Tomorrow, Zach and Emily split from us and drive to Banff via the Icefields Parkway between Jasper and Banff–reputedly the most beautiful drive in North America. Mary and I will do it later this summer when we’re not split between the UHaul and the Subaru. It’s only 300 miles from our house…

We meet up in Banff for the final push to Kalispell on Friday.

A few images, with more to come later.

Stone Sheep lamb, wondering what I am.

Stone Sheep ram, looking for road salt.

More sheep on the roadway.

Stone Sheep ewe and lamb.

Black bear–one of many.

on the way home: toad river bc

Schizophrenic weather today–everything from bright sun to drizzle to hail with a bit of lightning thrown in here and there, all occurring within minutes of each other. None of that seemed to affect the local fauna. The wildlife list grew by leaps and  bounds to include black and grizzly bears (9 at last count), caribou, innumerable bison on and off the road, elk, and porcupines. The morning began with a bald eagle snooping around a small bay on Teslin Lake. just outside of Whitehorse. As if on cue, a dozen or so gulls shot up from every angle all converging on the eagle, who beat a hasty retreat. Nesting area, I presume.

This was a short day in comparison, leaving us enough time for a soak at Liard Hot Springs–a beautiful natural pool with a nice changing dock along one side. It’s reputedly terribly crowded in the summer, but we had it virtually to ourselves.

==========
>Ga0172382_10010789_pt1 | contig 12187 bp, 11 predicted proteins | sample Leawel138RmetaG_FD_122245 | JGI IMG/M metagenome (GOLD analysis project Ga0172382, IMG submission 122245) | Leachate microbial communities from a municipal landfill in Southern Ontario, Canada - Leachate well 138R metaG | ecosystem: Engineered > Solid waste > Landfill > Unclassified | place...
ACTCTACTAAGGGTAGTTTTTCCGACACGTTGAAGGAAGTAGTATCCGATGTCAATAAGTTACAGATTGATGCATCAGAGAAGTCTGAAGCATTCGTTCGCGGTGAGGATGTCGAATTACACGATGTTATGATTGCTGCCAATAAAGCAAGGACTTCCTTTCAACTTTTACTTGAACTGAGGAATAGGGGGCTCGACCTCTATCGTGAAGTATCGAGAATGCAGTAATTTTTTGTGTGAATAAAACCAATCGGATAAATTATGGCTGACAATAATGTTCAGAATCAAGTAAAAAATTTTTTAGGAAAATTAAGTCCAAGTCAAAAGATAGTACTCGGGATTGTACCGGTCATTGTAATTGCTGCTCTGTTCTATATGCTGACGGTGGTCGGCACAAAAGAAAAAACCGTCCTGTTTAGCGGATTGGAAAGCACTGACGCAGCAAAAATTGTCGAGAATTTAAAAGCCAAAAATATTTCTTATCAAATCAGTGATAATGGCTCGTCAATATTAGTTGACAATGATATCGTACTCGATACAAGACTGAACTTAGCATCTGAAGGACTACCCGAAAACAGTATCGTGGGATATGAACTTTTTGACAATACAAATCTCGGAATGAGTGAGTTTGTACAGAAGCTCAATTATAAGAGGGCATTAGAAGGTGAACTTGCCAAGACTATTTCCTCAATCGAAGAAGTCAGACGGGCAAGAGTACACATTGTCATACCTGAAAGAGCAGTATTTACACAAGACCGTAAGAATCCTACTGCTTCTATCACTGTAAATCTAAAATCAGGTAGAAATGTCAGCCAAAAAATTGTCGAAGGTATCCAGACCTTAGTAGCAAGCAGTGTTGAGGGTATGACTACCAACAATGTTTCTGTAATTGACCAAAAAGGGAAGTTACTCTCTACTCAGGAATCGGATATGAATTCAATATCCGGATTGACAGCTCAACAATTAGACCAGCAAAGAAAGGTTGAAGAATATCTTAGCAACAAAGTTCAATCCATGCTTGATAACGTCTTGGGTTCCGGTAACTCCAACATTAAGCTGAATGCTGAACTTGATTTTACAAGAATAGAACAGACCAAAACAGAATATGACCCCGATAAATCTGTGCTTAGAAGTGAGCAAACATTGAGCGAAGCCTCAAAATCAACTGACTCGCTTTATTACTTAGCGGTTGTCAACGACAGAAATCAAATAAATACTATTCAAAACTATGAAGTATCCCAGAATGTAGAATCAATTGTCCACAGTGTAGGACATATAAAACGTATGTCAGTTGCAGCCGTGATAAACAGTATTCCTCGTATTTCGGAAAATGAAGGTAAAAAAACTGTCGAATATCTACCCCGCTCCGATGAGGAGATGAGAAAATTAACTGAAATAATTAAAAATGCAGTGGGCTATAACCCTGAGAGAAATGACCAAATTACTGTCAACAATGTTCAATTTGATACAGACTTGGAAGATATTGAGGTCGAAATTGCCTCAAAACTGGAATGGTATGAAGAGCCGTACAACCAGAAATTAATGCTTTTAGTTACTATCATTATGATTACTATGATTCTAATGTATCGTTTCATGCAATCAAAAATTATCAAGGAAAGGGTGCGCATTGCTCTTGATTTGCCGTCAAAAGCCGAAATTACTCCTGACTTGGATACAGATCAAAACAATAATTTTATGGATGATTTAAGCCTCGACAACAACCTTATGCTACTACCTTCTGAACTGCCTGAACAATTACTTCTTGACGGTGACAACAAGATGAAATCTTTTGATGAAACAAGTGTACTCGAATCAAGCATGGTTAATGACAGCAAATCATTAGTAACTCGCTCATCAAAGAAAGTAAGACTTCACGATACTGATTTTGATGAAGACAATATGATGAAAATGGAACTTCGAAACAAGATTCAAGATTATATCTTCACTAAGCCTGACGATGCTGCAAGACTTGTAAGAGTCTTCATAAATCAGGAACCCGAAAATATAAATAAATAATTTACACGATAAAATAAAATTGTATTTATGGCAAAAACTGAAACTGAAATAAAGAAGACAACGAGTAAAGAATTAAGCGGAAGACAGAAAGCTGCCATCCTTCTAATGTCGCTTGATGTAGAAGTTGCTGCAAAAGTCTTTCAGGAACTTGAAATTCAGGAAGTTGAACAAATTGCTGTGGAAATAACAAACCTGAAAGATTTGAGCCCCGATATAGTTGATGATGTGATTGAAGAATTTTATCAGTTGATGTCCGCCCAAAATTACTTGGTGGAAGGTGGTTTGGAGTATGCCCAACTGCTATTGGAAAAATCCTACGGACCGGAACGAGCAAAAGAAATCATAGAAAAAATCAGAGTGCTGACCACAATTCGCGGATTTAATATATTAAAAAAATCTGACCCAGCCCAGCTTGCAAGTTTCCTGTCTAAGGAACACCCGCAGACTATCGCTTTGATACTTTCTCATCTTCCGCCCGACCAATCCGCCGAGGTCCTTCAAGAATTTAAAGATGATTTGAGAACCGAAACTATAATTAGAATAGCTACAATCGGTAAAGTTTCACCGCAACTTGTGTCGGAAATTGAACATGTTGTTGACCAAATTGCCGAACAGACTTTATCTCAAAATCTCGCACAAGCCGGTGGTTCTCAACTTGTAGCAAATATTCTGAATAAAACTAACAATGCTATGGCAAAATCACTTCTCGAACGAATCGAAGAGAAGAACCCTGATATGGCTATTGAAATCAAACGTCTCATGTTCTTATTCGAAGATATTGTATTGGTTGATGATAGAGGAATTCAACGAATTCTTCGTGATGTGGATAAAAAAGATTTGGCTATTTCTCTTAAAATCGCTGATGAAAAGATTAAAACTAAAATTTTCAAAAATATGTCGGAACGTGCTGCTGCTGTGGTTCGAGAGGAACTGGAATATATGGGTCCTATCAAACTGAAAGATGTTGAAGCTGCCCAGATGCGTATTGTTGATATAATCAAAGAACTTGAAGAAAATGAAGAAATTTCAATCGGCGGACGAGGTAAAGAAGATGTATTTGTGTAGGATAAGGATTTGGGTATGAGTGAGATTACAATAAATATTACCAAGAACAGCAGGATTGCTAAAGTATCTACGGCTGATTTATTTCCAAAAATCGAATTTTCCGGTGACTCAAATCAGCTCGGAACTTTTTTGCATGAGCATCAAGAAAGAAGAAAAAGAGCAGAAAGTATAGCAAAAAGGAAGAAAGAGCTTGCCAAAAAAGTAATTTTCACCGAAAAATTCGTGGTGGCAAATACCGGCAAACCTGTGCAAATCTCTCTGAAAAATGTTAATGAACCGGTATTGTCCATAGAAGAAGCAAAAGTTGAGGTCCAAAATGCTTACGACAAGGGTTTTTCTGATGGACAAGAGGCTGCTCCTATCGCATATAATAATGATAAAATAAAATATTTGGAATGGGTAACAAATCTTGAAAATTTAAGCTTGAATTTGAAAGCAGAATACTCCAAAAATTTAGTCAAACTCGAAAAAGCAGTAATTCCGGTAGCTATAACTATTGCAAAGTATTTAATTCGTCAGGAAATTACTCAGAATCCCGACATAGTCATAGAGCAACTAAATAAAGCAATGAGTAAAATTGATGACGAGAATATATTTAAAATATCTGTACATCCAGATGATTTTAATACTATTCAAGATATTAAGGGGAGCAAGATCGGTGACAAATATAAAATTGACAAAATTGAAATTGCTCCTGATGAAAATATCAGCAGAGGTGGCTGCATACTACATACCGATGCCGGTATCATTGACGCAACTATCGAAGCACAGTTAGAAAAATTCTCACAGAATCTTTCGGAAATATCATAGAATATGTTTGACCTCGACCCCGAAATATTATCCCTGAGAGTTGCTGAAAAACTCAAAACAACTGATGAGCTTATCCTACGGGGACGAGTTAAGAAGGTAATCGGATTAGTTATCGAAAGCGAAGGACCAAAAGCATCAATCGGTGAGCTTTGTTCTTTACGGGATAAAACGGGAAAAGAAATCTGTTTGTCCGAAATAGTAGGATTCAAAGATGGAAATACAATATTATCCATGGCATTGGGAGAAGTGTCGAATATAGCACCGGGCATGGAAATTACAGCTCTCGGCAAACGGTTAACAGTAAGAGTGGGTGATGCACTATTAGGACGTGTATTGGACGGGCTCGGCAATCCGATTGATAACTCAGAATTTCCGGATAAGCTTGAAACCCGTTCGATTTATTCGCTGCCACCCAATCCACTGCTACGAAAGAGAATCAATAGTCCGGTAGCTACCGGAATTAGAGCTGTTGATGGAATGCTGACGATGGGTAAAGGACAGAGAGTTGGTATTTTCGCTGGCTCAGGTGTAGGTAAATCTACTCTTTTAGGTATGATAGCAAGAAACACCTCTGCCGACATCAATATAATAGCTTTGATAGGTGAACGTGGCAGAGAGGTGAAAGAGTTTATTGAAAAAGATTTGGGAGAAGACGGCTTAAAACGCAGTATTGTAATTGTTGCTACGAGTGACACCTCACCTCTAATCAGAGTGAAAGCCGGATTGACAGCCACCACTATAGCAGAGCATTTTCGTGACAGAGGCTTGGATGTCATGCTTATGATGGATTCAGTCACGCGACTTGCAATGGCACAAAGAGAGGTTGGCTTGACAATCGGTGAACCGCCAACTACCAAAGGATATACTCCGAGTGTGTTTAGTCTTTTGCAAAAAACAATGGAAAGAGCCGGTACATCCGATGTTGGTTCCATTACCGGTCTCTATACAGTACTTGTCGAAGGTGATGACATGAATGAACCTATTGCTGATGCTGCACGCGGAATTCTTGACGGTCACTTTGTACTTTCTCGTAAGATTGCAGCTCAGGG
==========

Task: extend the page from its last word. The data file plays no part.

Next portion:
Tomorrow it’s on to Valley View. More later.

Bison on the road.image
Bison calves, looking not at all like their parents. image
Up close and personal. image
Liard Hot Springs pool. image
Muncho Lake, BC.

day five: kalispell

Before we left Airdrie for Kalispell, a little game of Last Tag from the Great White North.

Looking west toward Glacier National Park on Highway 2 heading toward Kalispell.

We find the house–henceforth to be known as The Shire–to be intact and waiting.

An interior. Either that carpet goes or I do.

The fireplace. Two stories of local stone.

View from the rear. It’s an earth house.

And a view from the yard.

Odometer reads 2,405. No more driving.

Tomorrow, we move the contents of the UHaul into the house.

day four: airdrie, ab

Odometer is at 1,847. Nothing else to report after a full day of interstate-like drving from Grand Prairie to Airdrie. Made good time, arrived early.

Airdrie has many chain restaurants and motels.

Oh–we did pass under the world’s second longest wood train trestle earlier today. The thrill was fleeting.

Should be in Kalispell by mid-afternoon tomorrow.

day three: grand prairie, ab


The Toad River Lodge has a collection of 8,447 hats (to date) which they staple onto just about every surface in the restaurant. No single photo could do it justice.


Left the northern Canadian Rockies behind at midday and ventured onto the endless prairies of Alberta.

Odometer now stands at 1542 miles.

What I’ve learned:

The Northern Canadian Rockies are as wild and beautiful a place as anywhere on earth, including Alaska.

Fort Nelson, BC used to the the disposable chopstick capital of the world due to its vast poplar forests and the fact that apparently no one else wanted to be.

Gas costs roughly 63% more in remote segments of the Alaska highway than it does in large communities.

The Alaska Highway is made up almost entirely of remote segments consisting of many miles and few gas stations, so you have to purchase gas whenever you can.

Especially if you are driving a 14′ UHaul that gets 9 mpg.